Now there are some who point to the fact that the most catastrophic scenarios have yet to unfold. They view that as “evidence” that the cyber threat has been contained or isn’t as serious as we fear. They are wrong. Others claim that any organization serious about protecting itself will take the steps it needs on its own to protect its business and its customers. They are wrong. 

Indeed, we’ve heard the reassurances and seen the best efforts of many in the private sector working to secure their networks, but we’ve seen that even the largest and most sophisticated companies are not immune from these attacks. And so now is the time to give the private sector the tools it needs to collaborate with the government to address this monumental challenge.

Last year, we introduced the Rockefeller-Snowe Cybersecurity Act, comprehensive legislation to address our nation’s vulnerability to cyber crime, global cyber espionage, and cyber attacks. It laid out concrete steps we can take to modernize the relationship between the government and the private sector to successfully meet the challenges of cybersecurity. That was a first draft and a work in progress. I know some of you had concerns about some of the language included in the bill. We listened to those concerns. It was important to me that you were part of the process. So we reworked the bill.

This March, we introduced our latest draft and later marked it up in committee. It was the culmination of a year’s worth of consultation and input from experts in the private sector, government and the civil liberties community. I am proud of how far we have come, but we need to move forward. I am consulting with my leadership about where there might be an opening.

So what does the bill do?

The bill calls for developing a cybersecurity strategy and identifying the key roles and responsibilities of all the players, private and public, who will respond in a time of crisis. That starts with a Senate-confirmed National Cybersecurity Advisor who will answer directly to the President, coordinate the government’s cybersecurity efforts, and collaborate with the private sector. In particular, our bill provides for unprecedented information-sharing between the private sector and the government regarding threats and vulnerabilities, including access to classified threat information for cleared private sector executives. We also require detailed emergency response planning and rehearsals to clarify the roles, responsibilities and authorities in an emergency.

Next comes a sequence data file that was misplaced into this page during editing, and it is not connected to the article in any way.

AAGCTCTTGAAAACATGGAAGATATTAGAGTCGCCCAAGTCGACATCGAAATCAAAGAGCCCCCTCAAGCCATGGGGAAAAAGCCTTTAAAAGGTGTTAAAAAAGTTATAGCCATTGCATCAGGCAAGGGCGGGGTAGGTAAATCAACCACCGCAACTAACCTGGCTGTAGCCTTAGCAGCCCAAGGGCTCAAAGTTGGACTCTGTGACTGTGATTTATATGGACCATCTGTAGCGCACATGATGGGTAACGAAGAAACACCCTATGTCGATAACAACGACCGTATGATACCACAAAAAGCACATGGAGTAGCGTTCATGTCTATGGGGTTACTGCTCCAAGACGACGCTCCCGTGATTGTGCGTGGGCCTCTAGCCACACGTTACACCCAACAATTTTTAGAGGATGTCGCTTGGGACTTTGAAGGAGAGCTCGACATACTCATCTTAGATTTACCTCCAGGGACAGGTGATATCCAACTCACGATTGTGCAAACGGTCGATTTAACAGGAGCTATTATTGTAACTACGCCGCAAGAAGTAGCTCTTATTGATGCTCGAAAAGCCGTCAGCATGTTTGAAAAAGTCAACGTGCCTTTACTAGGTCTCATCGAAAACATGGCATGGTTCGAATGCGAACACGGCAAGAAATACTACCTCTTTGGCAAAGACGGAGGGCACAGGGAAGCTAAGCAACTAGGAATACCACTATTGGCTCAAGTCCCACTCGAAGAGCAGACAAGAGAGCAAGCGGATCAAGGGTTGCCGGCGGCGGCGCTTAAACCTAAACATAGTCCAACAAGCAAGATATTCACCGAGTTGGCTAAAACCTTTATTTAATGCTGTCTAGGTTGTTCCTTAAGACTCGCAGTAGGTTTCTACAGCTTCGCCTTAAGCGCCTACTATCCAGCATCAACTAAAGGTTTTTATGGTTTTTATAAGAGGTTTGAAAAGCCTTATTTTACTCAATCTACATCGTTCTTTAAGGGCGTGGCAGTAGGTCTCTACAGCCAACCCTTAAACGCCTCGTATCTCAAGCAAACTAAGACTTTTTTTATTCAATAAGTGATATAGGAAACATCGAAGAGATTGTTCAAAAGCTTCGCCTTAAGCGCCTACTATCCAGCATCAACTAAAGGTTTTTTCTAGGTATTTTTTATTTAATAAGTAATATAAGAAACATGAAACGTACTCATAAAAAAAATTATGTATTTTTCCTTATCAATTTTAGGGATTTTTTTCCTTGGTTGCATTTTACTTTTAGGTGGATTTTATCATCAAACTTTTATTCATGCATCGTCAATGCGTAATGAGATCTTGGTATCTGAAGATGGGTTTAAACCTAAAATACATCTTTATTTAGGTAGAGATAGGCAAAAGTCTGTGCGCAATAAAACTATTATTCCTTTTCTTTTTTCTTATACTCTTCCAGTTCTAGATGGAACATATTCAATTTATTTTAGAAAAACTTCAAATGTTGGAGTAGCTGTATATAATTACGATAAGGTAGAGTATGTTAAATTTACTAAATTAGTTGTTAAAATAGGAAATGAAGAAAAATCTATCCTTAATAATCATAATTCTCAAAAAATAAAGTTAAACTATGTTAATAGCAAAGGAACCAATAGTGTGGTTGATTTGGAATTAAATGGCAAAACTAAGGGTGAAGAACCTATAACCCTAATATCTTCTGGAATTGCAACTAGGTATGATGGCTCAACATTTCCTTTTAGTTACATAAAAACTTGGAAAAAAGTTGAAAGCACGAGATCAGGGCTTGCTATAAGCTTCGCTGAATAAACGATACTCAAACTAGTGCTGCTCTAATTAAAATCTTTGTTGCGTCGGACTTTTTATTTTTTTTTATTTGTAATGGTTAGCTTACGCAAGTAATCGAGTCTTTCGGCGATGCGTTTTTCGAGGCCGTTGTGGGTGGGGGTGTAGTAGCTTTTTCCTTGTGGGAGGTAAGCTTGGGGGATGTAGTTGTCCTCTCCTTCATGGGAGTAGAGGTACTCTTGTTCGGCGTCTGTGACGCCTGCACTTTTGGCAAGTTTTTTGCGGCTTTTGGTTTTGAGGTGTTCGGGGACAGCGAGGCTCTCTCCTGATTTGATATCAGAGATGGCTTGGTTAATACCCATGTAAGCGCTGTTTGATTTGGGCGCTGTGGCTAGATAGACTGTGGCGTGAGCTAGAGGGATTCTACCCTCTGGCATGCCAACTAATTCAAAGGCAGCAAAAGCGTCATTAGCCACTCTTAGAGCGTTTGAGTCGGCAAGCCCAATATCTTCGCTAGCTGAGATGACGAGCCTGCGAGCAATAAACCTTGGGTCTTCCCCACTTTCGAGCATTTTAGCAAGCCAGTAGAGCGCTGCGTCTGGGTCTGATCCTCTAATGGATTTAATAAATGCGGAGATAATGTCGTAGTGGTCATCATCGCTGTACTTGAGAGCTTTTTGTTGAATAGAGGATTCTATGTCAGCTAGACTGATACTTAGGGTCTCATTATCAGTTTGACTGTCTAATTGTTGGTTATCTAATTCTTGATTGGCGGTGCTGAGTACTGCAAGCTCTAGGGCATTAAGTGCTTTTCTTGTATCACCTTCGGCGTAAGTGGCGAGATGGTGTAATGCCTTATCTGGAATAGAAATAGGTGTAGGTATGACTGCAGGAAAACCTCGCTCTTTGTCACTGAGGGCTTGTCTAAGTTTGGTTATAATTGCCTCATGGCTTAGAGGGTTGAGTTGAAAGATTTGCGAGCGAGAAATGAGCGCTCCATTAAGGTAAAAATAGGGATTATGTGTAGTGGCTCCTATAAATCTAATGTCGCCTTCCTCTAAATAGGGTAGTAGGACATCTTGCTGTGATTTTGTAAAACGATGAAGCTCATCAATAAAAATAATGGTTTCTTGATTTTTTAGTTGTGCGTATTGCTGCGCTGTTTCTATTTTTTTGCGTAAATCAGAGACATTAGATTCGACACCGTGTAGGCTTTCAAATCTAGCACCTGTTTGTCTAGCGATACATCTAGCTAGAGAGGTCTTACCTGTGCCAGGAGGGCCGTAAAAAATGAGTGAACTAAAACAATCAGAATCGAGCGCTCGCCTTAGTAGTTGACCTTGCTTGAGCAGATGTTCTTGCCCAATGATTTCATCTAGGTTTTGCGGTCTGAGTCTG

Early versions of this provision drew concerns of sweeping new powers for the government to take over the Internet. Nothing could be further from the truth. We have worked closely with you and other stakeholders to refine the language. In case there is any remaining confusion, let me be clear: this bill does not create any new emergency powers for the President or anyone else in government. It simply requires all key players to get together ahead of a crisis and prepare. If we have a cyber-Katrina or a cyber-9/11, we want quick effective action – not bureaucratic confusion.

The bill also creates a dynamic cycle of market-driven innovation in professional training and cybersecurity products and services. Companies that excel will be recognized for their excellence, and companies that fall short will implement a remediation plan driven by the market and facilitated by the government. I know some groups have had concerns about these proposals. But here’s the truth: the government will not be choosing winners and losers, nor will it be laying down arbitrary standards from on high. 

Instead, we want to empower the private sector, to develop the standards of excellence that best suit your business or sector. Once you set those standards, we will hold you to them. That’s not regulation; it’s a 21st century imperative – both for markets and for national security.

Some have criticized our proposed independent audit process as inflexible and burdensome. And yes, we do recognize that “compliance” is not always the same thing as security, and that audits can be costly and time-consuming. However, I think we can all agree that effective cybersecurity simply is not possible without a reliable mechanism to evaluate performance. We have yet to be presented with a viable alternative. So, we have built on the audit-based framework already used by many in the private sector. We expect that if the private sector takes the lead as laid out in our bill, the standards and certification will be flexible and dynamic, not bureaucratic and burdensome. 

For those who are still unhappy with our proposal, I welcome your ideas and alternatives. You must know genuine accountability is non-negotiable – and for the system to work, any standards must be credible. 

In closing, I want to say, there is just too much at stake for us to pretend that today’s outdated cybersecurity policies are up to the task of protecting our nation and our economy. Our system must improve. Our security, both national and economic, depends on it. We cannot wait for a crisis to occur. If we were to drag our feet and God forbid, a terrible disaster took place, I fear the public’s impulse and the government’s response might be to impose tough, unbending solutions. We can do far better by acting now, and by acting together.

I know the American people and the American economy will be far safer and far more prepared if we all come together – public and private – to work in unison to build a new, strong cybersecurity partnership for the 21st century.

That is what shared responsibility is all about.